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In a new initiative, Playlab welcomed Kathryn Marquet as our 2017 Playwright-in-Residence. The focus of her time with Playlab was on the creation of The Dead Devils of Cockle Creek. To achieve this, Playlab provided a fee to allow Kathryn to allocate more time to her writing and access to continual dramaturgical guidance. As part of the residency, Kathryn took on a mentoring role with young playwright Hannah Balanszky, and additional employment as a tutor for some of Playlab’s professional development activities.

As it currently stands, Playlab can only support one playwright a year through this program. It is our intention to expand this initiative to more playwrights per year, but we need support to do this. If you are in a position to be able to help, please donate here.

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What compels you to write?

“I usually get a strong image in my mind of a scene, a moment, a character, and that drives me to think about the idea a lot and start to form a story.  Alternatively, I get pretty worked up about injustice - particularly environmental injustice - so I often write out of intense frustration and sadness with the world.” 

What is your favourite artwork?

“There is a surrealist painter called Bernard Louedin. His work is stunningly beautiful, but thoughtful too - he examines our relationship with animals, with things, with the earth.  I love many of his artworks.”

What do you as an artist stand for?

“I worry we're moving into another 'dark age' where science and reason are dismissed in exchange for fear and ignorance. It makes me livid. It keeps me up at night. So, I stand for science, but not blindly. I try to see the world in as many greys as I can, rather than black and white. I try to demonstrate this kind of thinking in my plays. I also judge people by how they treat others, not what their gender or sexuality or ethnicity or religion or clothes size is.

I think, maybe, if I can do some small good - if I can change someone's mind - through my writing, then I am contributing to the small actions of those all around the globe who desperately seek change.  The world seems absurd to me: we're in a burning building and we're standing around the water coolers, looking at Facebook.  In theatre, there's a lot of conversation about social and domestic issues - violence, racism, diversity etc, but, in general, the science and arts have been strangely separated and theatre doesn't engage with science as often as it could. I think it's important that artists try to help the push towards reason and enlightenment and an understanding of what 'evidence' actually is. We all have a role to play."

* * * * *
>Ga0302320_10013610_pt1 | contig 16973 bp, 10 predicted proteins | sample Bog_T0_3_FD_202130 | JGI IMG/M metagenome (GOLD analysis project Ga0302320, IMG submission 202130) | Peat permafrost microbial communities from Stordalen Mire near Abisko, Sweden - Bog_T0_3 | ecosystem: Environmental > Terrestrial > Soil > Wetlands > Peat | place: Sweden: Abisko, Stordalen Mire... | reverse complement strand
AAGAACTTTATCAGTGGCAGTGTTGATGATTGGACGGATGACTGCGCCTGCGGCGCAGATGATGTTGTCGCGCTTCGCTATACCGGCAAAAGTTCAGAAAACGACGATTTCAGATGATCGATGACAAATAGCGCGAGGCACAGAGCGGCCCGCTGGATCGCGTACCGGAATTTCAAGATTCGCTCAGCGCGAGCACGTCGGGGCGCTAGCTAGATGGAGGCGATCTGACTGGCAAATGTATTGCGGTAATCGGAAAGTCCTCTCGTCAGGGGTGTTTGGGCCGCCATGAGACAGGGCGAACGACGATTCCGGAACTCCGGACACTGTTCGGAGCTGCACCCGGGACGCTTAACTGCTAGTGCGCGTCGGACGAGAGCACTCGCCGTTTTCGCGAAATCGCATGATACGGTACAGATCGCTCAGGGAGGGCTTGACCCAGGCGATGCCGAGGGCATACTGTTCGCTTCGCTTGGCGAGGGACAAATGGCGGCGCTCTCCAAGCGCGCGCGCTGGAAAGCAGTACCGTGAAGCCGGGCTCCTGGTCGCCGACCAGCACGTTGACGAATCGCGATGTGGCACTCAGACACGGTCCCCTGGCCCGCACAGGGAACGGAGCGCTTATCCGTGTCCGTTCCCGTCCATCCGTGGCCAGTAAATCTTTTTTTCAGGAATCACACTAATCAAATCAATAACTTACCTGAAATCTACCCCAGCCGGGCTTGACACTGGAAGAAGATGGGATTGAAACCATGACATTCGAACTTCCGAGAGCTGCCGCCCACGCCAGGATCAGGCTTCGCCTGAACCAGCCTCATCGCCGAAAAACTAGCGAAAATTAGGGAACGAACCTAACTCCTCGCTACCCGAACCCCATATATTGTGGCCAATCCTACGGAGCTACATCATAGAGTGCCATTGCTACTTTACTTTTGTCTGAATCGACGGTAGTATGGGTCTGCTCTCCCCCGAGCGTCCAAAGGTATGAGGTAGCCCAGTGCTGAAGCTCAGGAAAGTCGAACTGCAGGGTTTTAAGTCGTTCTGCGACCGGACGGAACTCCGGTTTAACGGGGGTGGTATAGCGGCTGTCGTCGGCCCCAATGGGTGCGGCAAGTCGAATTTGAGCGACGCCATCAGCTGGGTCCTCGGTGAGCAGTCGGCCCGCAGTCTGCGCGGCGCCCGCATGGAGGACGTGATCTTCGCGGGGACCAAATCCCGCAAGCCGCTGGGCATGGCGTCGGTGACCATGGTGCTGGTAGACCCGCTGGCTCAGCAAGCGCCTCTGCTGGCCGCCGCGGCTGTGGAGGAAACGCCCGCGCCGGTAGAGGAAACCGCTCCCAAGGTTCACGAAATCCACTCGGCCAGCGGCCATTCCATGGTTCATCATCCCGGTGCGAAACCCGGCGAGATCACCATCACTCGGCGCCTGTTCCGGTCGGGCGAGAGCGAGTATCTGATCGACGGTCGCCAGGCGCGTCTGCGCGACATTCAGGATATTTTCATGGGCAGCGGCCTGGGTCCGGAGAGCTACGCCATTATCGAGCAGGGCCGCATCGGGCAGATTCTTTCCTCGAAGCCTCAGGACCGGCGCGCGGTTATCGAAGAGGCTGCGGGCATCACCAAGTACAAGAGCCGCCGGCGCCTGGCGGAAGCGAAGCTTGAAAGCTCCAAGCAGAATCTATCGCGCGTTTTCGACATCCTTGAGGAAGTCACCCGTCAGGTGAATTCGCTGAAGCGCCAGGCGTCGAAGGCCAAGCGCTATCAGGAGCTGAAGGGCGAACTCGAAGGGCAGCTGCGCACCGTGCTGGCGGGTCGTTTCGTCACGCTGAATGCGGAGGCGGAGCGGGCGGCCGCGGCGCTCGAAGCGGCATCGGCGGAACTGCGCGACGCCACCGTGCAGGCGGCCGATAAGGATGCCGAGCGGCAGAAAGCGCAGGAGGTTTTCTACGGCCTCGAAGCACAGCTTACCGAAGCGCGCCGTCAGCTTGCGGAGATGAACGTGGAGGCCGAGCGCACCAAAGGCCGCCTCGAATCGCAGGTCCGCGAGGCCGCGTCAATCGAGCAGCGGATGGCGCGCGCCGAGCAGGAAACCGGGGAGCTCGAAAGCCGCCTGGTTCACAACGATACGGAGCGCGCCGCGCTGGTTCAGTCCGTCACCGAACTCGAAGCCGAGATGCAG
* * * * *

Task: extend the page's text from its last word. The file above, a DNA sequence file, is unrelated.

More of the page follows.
What art do you most identify with?

“Art that makes me feel like I've been punched. Art that has a cathartic - deep - response in me. I remember seeing the reading of Marcel Dorney's Fractions at QTC. I couldn't speak for some time after. It made me want to weep like a child. That's the best art.

I also like art that's ambitious - where new inventions are made, and where artists say, "This is hard, but we're going to do it" - such as Dead Puppet Society's The Wider Earth, which was an epic love serenade to nature. Fail or fly, I say. Mediocrity is the worst.”  

Professionally, what’s your goal?

“I want to work at the top level, with people I admire and respect. I want to push myself and challenge myself. I would like to earn enough money to be able to not live in poverty. That would be nice. But, you know what? Mostly, I just want peace, and I only find peace when I'm working.”

What’s the best piece of advice you’ve been given?

“Oh, that's difficult because there are so many. Hemingway said: "Write clear and hard about what hurts". I think that about sums it up.”

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Playlab’s Young Playwright-in-Residence program is a year-long mentorship for one young Queensland based playwright who is offered: dramaturgical support from our Playwright-in-Residence Kathryn Marquet, professional guidance from Playlab’s Artistic Director Ian Lawson and access to Playlab’s resources.

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Meet Hannah Balanszky our 2017 Young Playwright-in-residence, during her time at Playlab she will be working on a text that answers the universal questions, ‘Where did I come from?’ and ‘Where am I going?’.  

To learn more about Hannah and the work that she is doing check out this interview:

What compels you to write?

I am compelled to write often by things I read, overhear or observe, people I know and stories I am told. It is through writing that I can try to make sense of the world that I am living in. I find it a challenge at times to appear present in some situations because I am mentally writing it all down! I think it all comes down to a need to communicate and share in experiences. I love to talk…most people who’ve met me will agree it is difficult to get me to stop once I’ve started…yet writing has become a welcome refuge in my life as another form of storytelling and expression.